Chapter 5 Notes
Chapter 5 Notes APR 221
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This 9 page Class Notes was uploaded by Kaylin Wallen on Saturday September 24, 2016. The Class Notes belongs to APR 221 at University of Alabama - Tuscaloosa taught by Michael Little in Fall 2016. Since its upload, it has received 13 views.
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Date Created: 09/24/16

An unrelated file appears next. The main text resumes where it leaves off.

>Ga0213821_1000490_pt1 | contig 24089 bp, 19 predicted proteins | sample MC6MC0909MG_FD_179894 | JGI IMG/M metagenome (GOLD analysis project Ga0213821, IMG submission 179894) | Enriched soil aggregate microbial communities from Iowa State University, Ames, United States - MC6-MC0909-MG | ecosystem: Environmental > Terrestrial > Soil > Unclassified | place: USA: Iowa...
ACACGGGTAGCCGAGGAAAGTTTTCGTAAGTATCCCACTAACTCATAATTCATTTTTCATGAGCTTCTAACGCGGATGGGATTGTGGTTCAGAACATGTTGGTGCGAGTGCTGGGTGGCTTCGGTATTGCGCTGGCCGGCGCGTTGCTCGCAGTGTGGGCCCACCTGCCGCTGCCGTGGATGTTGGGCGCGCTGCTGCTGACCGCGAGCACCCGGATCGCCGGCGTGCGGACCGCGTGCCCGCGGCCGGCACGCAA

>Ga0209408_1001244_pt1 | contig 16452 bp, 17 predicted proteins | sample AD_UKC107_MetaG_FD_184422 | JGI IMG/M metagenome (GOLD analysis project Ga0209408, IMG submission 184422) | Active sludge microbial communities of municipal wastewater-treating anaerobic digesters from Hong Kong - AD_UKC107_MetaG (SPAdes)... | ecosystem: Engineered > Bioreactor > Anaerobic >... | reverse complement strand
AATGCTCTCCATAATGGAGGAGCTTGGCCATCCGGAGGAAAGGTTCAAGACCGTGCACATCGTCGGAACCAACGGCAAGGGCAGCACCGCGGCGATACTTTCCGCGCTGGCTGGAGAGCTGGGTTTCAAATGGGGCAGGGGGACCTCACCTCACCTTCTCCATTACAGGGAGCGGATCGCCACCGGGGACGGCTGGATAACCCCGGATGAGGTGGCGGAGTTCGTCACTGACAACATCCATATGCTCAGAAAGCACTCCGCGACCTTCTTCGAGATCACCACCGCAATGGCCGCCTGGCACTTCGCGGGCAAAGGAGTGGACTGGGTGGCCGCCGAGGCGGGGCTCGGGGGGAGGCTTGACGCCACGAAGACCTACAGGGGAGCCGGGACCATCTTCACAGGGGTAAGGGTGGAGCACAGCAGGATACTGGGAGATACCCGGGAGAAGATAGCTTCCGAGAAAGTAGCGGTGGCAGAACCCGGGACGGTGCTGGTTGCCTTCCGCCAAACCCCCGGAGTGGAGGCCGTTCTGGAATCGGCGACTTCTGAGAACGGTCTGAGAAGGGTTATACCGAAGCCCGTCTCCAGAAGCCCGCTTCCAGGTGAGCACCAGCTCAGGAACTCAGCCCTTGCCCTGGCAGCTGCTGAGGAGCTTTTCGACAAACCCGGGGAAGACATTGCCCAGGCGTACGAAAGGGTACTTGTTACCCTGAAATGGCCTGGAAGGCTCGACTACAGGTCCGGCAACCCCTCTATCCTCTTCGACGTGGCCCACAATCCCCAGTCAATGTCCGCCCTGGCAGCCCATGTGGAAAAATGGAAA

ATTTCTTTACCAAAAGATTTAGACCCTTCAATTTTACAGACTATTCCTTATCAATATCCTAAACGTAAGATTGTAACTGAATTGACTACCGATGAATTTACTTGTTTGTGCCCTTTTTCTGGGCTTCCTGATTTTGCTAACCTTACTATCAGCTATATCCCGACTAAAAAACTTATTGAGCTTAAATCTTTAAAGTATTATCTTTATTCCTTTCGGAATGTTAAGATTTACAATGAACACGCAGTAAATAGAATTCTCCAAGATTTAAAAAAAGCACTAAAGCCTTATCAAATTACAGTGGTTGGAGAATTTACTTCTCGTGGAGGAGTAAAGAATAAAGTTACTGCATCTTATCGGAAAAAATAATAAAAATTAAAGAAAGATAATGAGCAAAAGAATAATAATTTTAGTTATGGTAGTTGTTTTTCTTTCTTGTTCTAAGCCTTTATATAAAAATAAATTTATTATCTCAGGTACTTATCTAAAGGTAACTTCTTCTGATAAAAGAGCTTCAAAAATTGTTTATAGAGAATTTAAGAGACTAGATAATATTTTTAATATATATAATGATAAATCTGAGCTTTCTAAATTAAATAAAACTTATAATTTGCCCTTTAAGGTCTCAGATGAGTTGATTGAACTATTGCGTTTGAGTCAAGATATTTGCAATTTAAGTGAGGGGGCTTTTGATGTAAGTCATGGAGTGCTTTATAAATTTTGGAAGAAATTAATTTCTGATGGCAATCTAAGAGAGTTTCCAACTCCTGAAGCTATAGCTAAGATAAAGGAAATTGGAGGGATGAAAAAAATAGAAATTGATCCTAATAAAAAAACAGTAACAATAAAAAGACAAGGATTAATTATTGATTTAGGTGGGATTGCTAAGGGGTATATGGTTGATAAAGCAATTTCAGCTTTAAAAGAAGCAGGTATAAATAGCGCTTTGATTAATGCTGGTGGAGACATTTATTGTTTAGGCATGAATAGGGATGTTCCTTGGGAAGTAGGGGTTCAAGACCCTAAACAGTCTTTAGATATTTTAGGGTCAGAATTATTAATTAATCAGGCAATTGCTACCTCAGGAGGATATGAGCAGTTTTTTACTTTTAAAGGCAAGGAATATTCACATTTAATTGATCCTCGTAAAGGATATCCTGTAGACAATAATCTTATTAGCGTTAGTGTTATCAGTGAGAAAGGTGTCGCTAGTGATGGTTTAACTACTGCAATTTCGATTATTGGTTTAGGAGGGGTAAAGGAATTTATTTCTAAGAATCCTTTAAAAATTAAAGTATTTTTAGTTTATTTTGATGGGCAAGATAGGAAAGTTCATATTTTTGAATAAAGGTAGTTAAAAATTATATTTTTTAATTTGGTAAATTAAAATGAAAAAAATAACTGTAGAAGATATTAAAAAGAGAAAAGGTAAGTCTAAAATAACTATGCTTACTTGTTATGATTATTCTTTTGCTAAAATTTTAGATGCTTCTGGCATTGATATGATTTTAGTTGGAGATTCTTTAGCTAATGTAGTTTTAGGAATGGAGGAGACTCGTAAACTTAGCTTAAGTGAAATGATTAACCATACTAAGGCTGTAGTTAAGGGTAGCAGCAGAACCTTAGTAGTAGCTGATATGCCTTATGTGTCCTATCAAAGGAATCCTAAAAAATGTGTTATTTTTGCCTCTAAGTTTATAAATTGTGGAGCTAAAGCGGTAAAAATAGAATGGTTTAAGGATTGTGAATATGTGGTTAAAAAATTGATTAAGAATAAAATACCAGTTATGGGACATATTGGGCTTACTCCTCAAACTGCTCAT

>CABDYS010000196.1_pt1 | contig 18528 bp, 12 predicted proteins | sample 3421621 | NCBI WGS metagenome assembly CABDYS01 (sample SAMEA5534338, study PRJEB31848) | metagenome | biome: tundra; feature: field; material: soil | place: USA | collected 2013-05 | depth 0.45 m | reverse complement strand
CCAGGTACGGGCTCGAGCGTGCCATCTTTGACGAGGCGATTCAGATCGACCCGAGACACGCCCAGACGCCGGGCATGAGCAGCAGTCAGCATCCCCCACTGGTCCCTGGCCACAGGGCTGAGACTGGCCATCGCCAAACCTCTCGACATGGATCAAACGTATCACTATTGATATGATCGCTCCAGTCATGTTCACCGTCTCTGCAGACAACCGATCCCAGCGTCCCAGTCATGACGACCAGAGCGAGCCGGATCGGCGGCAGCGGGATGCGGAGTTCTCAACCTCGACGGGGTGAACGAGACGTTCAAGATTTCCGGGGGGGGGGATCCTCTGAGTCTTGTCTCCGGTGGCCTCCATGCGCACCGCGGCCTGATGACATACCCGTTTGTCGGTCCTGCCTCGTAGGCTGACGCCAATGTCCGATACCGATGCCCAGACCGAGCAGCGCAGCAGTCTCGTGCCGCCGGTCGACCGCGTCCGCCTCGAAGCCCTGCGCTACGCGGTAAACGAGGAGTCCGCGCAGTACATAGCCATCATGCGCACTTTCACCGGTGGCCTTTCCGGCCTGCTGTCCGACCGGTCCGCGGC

Chapter 5: Communication and Consumer Behavior Communication: What Makes Advertising Unique For communication to be effective, the marketer must construct a message that is meaningful to consumers and will elicit the desired behavior The Human Communication Process: (Chart on pg. 123) Source: The party that formulates the idea, encodes it as a message, and sends it via some channel to the receiver Because the receiver’s perception of the source influences the effectiveness of the communication, the spokesperson must appear to be knowledgeable, trustworthy, and relevant to the audience Message: In oral communication, the idea formulated and encoded by the source and sent to the receiver The information contained in a message must be Encoded: Translating an idea or message into words, symbols, and illustrations Use words or symbols familiar to the intended audience The message may be verbal or nonverbal Semiotics: The study of how humans use words, gestures, signs, and symbols to convey feelings, thoughts, ideas, and ideologies Channel: Any medium through which an encoded message is sent to a receiver, including oral communication, print media, television, and the Internet The means by which the encoded message travels from the source to the receiver Can be… Personal Channels: Means of communication that involve direct contact between the parties, such as personal selling Nonpersonal Channels: Means of communication that don’t involve interpersonal contact between the sender and the receiver. Examples would include advertising, publicity, and sales promotion Receiver: In oral communication, this party decodes the message to understand it Usually the consumer who receives the advertiser’s message The advertiser must always be concerned about how the consumer will Decode: To interpret a message by the receiver Noise: The sender’s advertising message competing daily with hundreds of other commercial and noncommercial messages Feedback: A message that acknowledges or responds to an initial message Verifies that the message was received Feedback can take many forms: redeemed coupons, phone inquires, visits to a store, requests for more information, increased sales, responses to a survey, e-mail inquiries, clicks on a banner ad Audiences of advertising are now active decision makers who can control what communications they receive and choose the information they want about a particular product Interactive Media: Media such as the Internet and interactive television that permit consumers to give instantaneous, real-time feedback on the same channel used by the original message sender (Chart on pg. 125) Marketers no longer dominate the exchange of messages, but are engaged in a conversation with consumers who send their own messages, both to the marketer and to other consumers Consumer Behavior: The Key to Advertising Strategy Effective communication happens when the marketer selects a relevant source, develops an appropriate message, encodes it correctly, and then finds a suitable medium that will best reach the target audience Advertisers need to understand what makes potential customers behave the way they do Goal: get enough relevant market data to develop accurate profiles of buyers—to find the common ground (and symbols) for communication Consumer Behavior: The activities, actions, and influences of people who purchase and use goods and services to satisfy their personal or household needs and wants Consumer Decision Process: The series of steps a consumer goes through in deciding to make a purchase (Chart on pg. 126) Steps in the decision process: 1. Problem recognition 2. Information search 3. Evaluation and selection 4. Store choice and purchase 5. Post-purchase behavior (positive or negative experience) Personal Processes: The three internal, human operations—perception, learning, and motivation—that govern the way consumers discern raw data (stimuli) and translate them into feelings, thoughts, beliefs, and actions Our mental processes and behavior are affected by: Interpersonal Influences: Social influences on the consumer decision-making process, including family, society, and cultural environment Nonpersonal Influences: Factors influencing the consumer decision-making process that are often out of the consumer’s control, such as time, place, and environment Evaluation of Alternatives: Choosing among brands, sizes, styles, and colors Pos-purchase Evaluation: Determining whether a purchase has been a satisfactory or unsatisfactory one Will influence our subsequent purchases Check Yourself: 1. What is meant by noise and how might it affect an advertiser’s efforts? 2. What are key differences between human communication and advertising communication? Personal Processes in Consumer Behavior Personal processes of consumer behavior: 1. Create awareness (perception) that the product exists 2. Provide enough compelling information (learning and persuasion) about the product for prospective customers to become interested and make an informed decision 3. You want your advertising to stimulate customers’ desire (motivation) to satisfy their needs and wants by trying the product By studying these, advertisers can better evaluate how their messages are perceived Perception: Our personalized way of sensing and comprehending stimuli The information we receive through our five senses Stimulus: Physical data that can be received through the senses Perceptual Screens: The psychological pr physiological filters that messages must pass through Help us to accept or reject symbolic ideas Subconscious filters that shield us from unwanted messages Physiological Screens: Detect incoming data and measure the dimension and intensity of the stimuli Each consumer uses psychological screens to evaluate, filter, and personalize information according to subjective standards. Uses the five senses (sight, hearing, touch, taste, and smell) Cognition: The point of awareness and comprehension of a stimulus How we store information for later use Self-Concept: The images we carry in our minds of the type of person we are and who we desire to be Mental Files: Stored memories in consumers’ minds Check Yourself: 1. Why do we use perceptual screens to filter the ads to which we are exposed? 2. What does the term consumer behavior refer to, and why is it important to advertisers? Learning: A relatively permanent change in thought processes or behavior that occurs as a result of reinforced experience Affects behavior Theories of Learning: Cognitive Theory: An approach that views learning as a mental process of memory, thinking, and the rational application of knowledge to practical problem solving How we learn from the experience of others & how we evaluate a complex purchase (insurance, stocks, etc.) More applicable in high involvement purchases Conditioning Theory: The theory that learning is a trial-and-error process Also called… Stimulus-response Theory: Some stimulus triggers a consumer’s need or want, and this in turn creates a need to respond More applicable in low involvement/everyday purchases Consumer Involvement: How important or relevant a decision is to a consumer More important and personally relevant decisions result in greater involvement Persuasion: A change in thought process or behavior that occurs when the change in belief, attitude, or behavioral intention is caused by promotion communication (such as advertising or personal selling) Elaboration Likelihood Model (Chart on pg. 131): A theory of how persuasion occurs. It proposes that the method of persuasion depends on the consumer’s level of involvement with the product and the message Central Route to Persuasion: When a consumer’s level of involvement is high, the central route to persuasion is more likely. In the central route to persuasion, consumers are more motivated to pay attention to product- related information, such as product attributes and benefits. Because of their high involvement, they tend to learn cognitively and comprehend the ad-delivered information at deeper, more elaborate levels Peripheral Route to Persuasion: When consumers have low involvement with a product pr message, they have little reason to pay attention to or comprehend the central message of the ad. However, these consumers might attend to some peripheral aspects of an ad for its entertainment value. Consistent with stimulus-response theory, consumers may respond to the message at a later date, when a purchase occasion arises Most mass media advertising receives peripheral processing Repeat messages penetrate customers’ perceptual screens by rekindling memories of information from prior ads Learning Produces Attitudes and Interest Attitude: The acquired mental position—positive or negative—regarding some idea or object An important advertising objective is developing messages that foster positive consumer attitudes Brand Interest: An individual’s openness or curiosity about a brand Learning Leads to Habits and Brand Loyalty Attitude is the mental side, and habit is the behavioral side Habit: An acquired behavior pattern that has become nearly or completely automatic The natural extension of learning Most consumer behavior is habitual for 3 reasons: It’s safe, simple, and essential The major objective of all brand marketers is to produce Brand Loyalty: The consumer’s conscious or unconscious decision—expressed through intention or behavior—to repurchase a brand continually. Usually occurs because the consumer perceives that the brand has the right product features, image, quality, or relationship at the right price 3 aims in the quest for brand loyalty: 1. Breaking Habits. Get consumers to try something new. Advertisers frequently use incentives to lure consumers away from old brands or stores. It is very hard to get consumers to change their habits. 2. Acquiring Habits. Teach consumers to repurchase their brand. 3. Reinforcing Habits. Remind customers of the value of their original purchase and encourage them to continue purchasing. Ex: frequent flyer miles Learning Defines Needs and Wants The learning process is immediate and long term Check Yourself: 1. What is the difference between the central route and the peripheral route to persuasion? 2. What is the difference between the cognitive theory and the conditioning theory of learning? 3. What is the role of involvement in learning and persuasion? Motivation: The underlying drives that stem from the conscious or unconscious needs of the consumer and contribute to the individual consumer’s purchasing actions Needs: The basic, often instinctive, human forces that motivate us to do something Wants: Needs learned during a person’s lifetime Hierarchy of Needs: Maslow’s theory that the lower biological or survival needs are dominant in human behavior and must be satisfied before higher, socially acquired needs become meaningful (chart on pg. 134) Negatively Originated Motives: Consumer purchase and usage based on problem removal or problem avoidance. To relieve such feelings, consumers actively seek a new or replacement product Informational Motives: The negatively originated motives, such as problem removal or problem avoidance, that are the most common energizers of consumer behavior Positively Originated Motives: Consumer’s motivation to purchase and use a product based on a positive bonus that the product promises, such as sensory gratification, intellectual stimulation, or social approval Transformational Motives: Positively originated motives that promise to “transform” the consumer through sensory gratification, intellectual stimulation, and social approval Aka “Reward” Motives Before creating messages, advertisers must carefully consider the goals that lead to consumer motivations Check Yourself: 1. What are the various approaches that advertisers use to develop brand loyalty among customers? 2. What type of motive is related to being transformed in a sensory, intellectual, or social sense? Interpersonal Influences on Consumer Behavior Interpersonal Influences: Social influences on the consumer decision-making process, including family, society, and cultural environment Family Influence Greatly diminished in the US over the last 35 years From an early age family communication affects our socialization as consumers This influence is usually strong, and usually long-lasting Societal Influence Social Classes: Traditional divisions in societies by sociologists—upper, upper- middle, lower-middle, and so on—who believed that people in the same social class tended toward similar attitudes, status symbols, and spending patterns Today, this doesn’t apply to most developed countries Reference Groups: People we try to emulate or whose approval concerns us Can be personal or impersonal Opinion Leader: Someone whose beliefs, or attitudes are respected by people who share an interest in some specific activity Spokesperson for a campaign Cultural and Sub cultural Influence Culture: A homogenous group’s whole set of beliefs, attitudes, and ways of doing things, typically handed down from generation to generation When creating ads for foreign consumption, marketers must consider: cultural trends, social norms, changing fads, market dynamics, product needs, and media channels Subculture: A segment within a culture that shares a set of meanings, values, or activities that differ in certain respects from those of the overall culture Check Yourself: 1. What is a reference group and why is it important? 2. What is a culture? How does it differ from a subculture? The Purchase Decision and Post Purchase Evaluation Evoked Set: The particular group of alternative goods or services a consumer considers when making a buying decision Evaluative Criteria: The standards a consumer uses for judging the features and benefits of alternative products Cognitive Dissonance: The theory that people try to justify their behavior by reducing the degree to which their impressions or beliefs are inconsistent with one another Different Responses From Different Products FCB Grid: A two-dimensional model that categorizes consumer products into four quadrants based on “high involvement” or “low involvement” and “think” or “feel.” By positioning brands in the grid, an agency can determine the type of advertising that would be most appropriate. A product’s location on the grid indicates how the product is purchased and how advertising copy should be written (more emotional or more rational) Kim-Lord Grid: A variation of the FCB grid, which allows for the fact that the level of consumer involvement in a product does not have to be high “think” and low “feel” (or vice versa) but can be high (or low) in both categories